Medical Microbiology and Immunology

, Volume 197, Issue 1, pp 39–44 | Cite as

Induction of experimental cerebral malaria is independent of TLR2/4/9

  • Bernd Lepenies
  • Jakob P. Cramer
  • Gerd D. Burchard
  • Hermann Wagner
  • Carsten J. Kirschning
  • Thomas Jacobs
Original Investigation


The contribution of the Toll-like receptor (TLR) cascade to the pathogenesis of cerebral malaria (CM) is controversially discussed. TLR2 and TLR9 were reported to be involved in the induction of CM in a study while recently TLR signaling was shown to be dispensable for the development of CM. Using Plasmodium berghei ANKA (PbA) infection of mice as a model of CM, we demonstrate here that the induction of CM is independent of TLR2, 4 and 9. Using triple TLR2/4/9-deficient mice, we exclude synergistic effects between the single TLRs that have been previously implicated with malaria pathology. In conclusion, this study shows that the activation of the innate immune response and the development of CM is not dependent on the engagement of TLR2/4/9.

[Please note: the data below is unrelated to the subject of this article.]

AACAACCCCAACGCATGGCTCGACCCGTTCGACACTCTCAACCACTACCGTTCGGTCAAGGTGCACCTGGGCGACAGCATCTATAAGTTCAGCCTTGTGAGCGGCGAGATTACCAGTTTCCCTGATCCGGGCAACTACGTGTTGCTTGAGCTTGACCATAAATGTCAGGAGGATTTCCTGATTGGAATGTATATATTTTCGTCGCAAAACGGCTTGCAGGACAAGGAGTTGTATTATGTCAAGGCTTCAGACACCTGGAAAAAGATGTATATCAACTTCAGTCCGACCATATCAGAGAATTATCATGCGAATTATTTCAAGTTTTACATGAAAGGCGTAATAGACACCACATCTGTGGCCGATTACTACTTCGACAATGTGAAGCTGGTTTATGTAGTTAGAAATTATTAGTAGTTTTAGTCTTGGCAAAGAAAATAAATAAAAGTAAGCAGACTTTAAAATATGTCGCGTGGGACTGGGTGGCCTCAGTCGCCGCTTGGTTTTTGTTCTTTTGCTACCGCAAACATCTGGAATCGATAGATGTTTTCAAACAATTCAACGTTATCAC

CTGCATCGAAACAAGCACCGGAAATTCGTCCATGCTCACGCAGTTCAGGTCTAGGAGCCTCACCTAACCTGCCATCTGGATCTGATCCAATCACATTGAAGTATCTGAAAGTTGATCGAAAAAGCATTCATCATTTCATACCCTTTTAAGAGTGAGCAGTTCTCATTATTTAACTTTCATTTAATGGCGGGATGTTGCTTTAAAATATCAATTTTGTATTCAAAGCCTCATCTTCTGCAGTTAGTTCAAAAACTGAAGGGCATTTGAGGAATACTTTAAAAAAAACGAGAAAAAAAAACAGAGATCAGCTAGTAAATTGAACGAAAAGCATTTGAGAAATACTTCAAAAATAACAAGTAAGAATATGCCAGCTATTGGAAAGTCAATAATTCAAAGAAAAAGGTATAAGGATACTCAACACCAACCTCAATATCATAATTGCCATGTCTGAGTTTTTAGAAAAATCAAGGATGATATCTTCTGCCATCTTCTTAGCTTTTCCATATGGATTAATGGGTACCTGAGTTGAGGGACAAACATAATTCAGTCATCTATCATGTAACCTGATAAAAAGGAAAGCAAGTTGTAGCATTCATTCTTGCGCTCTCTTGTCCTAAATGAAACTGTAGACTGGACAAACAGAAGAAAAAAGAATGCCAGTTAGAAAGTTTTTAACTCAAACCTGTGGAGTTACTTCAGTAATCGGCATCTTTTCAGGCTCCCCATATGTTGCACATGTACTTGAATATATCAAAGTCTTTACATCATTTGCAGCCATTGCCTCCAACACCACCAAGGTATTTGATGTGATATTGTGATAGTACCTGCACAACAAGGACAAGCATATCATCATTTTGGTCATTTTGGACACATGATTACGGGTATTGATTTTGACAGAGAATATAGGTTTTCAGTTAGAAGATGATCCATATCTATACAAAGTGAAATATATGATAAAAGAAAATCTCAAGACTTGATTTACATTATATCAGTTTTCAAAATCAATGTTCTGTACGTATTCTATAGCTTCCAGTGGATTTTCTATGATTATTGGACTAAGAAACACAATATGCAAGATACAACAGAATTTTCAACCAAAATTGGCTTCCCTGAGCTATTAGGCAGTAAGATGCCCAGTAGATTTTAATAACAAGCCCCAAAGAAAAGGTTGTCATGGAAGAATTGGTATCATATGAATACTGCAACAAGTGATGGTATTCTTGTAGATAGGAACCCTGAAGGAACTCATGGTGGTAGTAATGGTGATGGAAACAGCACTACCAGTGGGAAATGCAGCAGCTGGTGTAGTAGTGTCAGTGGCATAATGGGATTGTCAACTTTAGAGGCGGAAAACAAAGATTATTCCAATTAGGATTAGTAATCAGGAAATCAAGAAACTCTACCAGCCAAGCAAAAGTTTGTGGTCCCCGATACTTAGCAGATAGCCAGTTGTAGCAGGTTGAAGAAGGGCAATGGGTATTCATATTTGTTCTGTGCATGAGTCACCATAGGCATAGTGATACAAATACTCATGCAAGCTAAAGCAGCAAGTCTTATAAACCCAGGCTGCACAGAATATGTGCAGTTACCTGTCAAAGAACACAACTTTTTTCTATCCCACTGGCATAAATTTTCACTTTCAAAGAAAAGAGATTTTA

Cerebral malaria TLR Innate immunity Inflammation Transgenic/knockout mice 



This work was supported by the DFG grant JA 1451 to T.J. We thank Iris Gaworski for expert technical assistance.


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Copyright information

© Springer-Verlag 2007

Authors and Affiliations

  • Bernd Lepenies
    • 1
  • Jakob P. Cramer
    • 2
    • 3
  • Gerd D. Burchard
    • 2
    • 3
  • Hermann Wagner
    • 4
  • Carsten J. Kirschning
    • 4
  • Thomas Jacobs
    • 1
  1. 1.Department of ImmunologyBernhard Nocht Institute for Tropical MedicineHamburgGermany
  2. 2.Department of MedicineUniversity Medical Center Hamburg-Eppendorf, IHamburgGermany
  3. 3.Bernhard-Nocht-Institute for Tropical MedicineClinical Research GroupHamburgGermany
  4. 4.Institute of Medical Microbiology, Immunology and HygieneTechnical University of MunichMunichGermany

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